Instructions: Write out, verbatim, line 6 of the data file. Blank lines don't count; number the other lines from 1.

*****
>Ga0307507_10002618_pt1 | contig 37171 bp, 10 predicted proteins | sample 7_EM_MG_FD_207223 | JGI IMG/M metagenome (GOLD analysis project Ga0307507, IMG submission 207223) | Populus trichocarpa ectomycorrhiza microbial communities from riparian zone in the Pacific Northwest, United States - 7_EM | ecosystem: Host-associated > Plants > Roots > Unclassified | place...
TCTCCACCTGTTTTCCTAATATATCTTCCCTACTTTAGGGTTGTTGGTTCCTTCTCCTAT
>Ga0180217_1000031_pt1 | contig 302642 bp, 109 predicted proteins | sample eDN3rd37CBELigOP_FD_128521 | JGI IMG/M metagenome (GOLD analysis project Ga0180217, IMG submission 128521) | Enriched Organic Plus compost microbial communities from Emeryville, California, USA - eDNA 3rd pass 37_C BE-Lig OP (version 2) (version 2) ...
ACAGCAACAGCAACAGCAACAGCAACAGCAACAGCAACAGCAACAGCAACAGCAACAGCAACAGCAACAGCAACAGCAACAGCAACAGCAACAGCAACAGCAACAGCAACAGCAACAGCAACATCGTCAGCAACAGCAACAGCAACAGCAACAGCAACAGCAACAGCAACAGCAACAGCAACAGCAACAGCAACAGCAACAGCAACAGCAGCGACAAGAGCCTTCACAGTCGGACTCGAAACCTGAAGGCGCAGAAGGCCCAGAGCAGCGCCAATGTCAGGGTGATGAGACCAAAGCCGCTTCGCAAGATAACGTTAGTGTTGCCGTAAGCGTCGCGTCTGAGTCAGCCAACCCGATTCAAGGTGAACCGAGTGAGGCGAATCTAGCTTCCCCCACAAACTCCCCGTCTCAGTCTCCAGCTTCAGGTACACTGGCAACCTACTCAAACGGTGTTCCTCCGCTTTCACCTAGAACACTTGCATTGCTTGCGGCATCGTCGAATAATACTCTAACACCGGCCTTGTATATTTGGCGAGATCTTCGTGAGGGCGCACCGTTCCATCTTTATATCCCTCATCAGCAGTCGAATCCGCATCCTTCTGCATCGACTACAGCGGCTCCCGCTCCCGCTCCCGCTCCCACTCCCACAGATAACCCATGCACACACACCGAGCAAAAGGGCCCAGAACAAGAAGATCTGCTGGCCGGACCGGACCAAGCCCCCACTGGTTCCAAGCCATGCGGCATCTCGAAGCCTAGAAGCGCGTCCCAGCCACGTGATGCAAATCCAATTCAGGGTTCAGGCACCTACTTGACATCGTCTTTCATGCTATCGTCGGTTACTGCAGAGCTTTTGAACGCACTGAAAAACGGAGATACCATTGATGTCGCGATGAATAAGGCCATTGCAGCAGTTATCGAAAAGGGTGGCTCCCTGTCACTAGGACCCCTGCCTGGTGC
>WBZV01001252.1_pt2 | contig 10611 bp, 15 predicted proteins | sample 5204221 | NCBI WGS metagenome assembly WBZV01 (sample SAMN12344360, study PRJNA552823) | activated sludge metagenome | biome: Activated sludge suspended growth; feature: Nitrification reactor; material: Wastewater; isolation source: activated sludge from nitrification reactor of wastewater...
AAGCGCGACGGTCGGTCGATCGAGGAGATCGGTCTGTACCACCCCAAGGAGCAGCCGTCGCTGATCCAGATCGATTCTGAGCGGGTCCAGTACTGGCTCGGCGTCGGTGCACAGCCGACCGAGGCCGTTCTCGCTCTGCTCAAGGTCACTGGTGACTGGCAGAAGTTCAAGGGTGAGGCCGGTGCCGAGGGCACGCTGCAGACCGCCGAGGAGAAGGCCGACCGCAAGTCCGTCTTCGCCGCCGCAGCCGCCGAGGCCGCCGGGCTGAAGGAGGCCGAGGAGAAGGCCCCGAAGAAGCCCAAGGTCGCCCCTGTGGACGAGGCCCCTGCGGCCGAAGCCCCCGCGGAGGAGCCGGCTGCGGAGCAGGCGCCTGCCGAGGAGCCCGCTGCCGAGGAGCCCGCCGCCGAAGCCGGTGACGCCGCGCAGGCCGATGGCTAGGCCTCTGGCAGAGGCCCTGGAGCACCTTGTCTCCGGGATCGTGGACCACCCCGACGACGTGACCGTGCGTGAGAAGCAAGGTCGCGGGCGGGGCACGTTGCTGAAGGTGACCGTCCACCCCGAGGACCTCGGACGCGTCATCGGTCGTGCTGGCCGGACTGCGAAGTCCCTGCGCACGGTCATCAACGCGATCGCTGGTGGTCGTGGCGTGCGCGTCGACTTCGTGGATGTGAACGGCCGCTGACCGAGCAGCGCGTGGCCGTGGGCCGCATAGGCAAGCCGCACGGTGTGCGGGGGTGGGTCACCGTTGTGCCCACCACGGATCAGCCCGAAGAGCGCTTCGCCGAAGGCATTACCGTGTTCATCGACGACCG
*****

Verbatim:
AAGCGCGACGGTCGGTCGATCGAGGAGATCGGTCTGTACCACCCCAAGGAGCAGCCGTCGCTGATCCAGATCGATTCTGAGCGGGTCCAGTACTGGCTCGGCGTCGGTGCACAGCCGACCGAGGCCGTTCTCGCTCTGCTCAAGGTCACTGGTGACTGGCAGAAGTTCAAGGGTGAGGCCGGTGCCGAGGGCACGCTGCAGACCGCCGAGGAGAAGGCCGACCGCAAGTCCGTCTTCGCCGCCGCAGCCGCCGAGGCCGCCGGGCTGAAGGAGGCCGAGGAGAAGGCCCCGAAGAAGCCCAAGGTCGCCCCTGTGGACGAGGCCCCTGCGGCCGAAGCCCCCGCGGAGGAGCCGGCTGCGGAGCAGGCGCCTGCCGAGGAGCCCGCTGCCGAGGAGCCCGCCGCCGAAGCCGGTGACGCCGCGCAGGCCGATGGCTAGGCCTCTGGCAGAGGCCCTGGAGCACCTTGTCTCCGGGATCGTGGACCACCCCGACGACGTGACCGTGCGTGAGAAGCAAGGTCGCGGGCGGGGCACGTTGCTGAAGGTGACCGTCCACCCCGAGGACCTCGGACGCGTCATCGGTCGTGCTGGCCGGACTGCGAAGTCCCTGCGCACGGTCATCAACGCGATCGCTGGTGGTCGTGGCGTGCGCGTCGACTTCGTGGATGTGAACGGCCGCTGACCGAGCAGCGCGTGGCCGTGGGCCGCATAGGCAAGCCGCACGGTGTGCGGGGGTGGGTCACCGTTGTGCCCACCACGGATCAGCCCGAAGAGCGCTTCGCCGAAGGCATTACCGTGTTCATCGACGACCG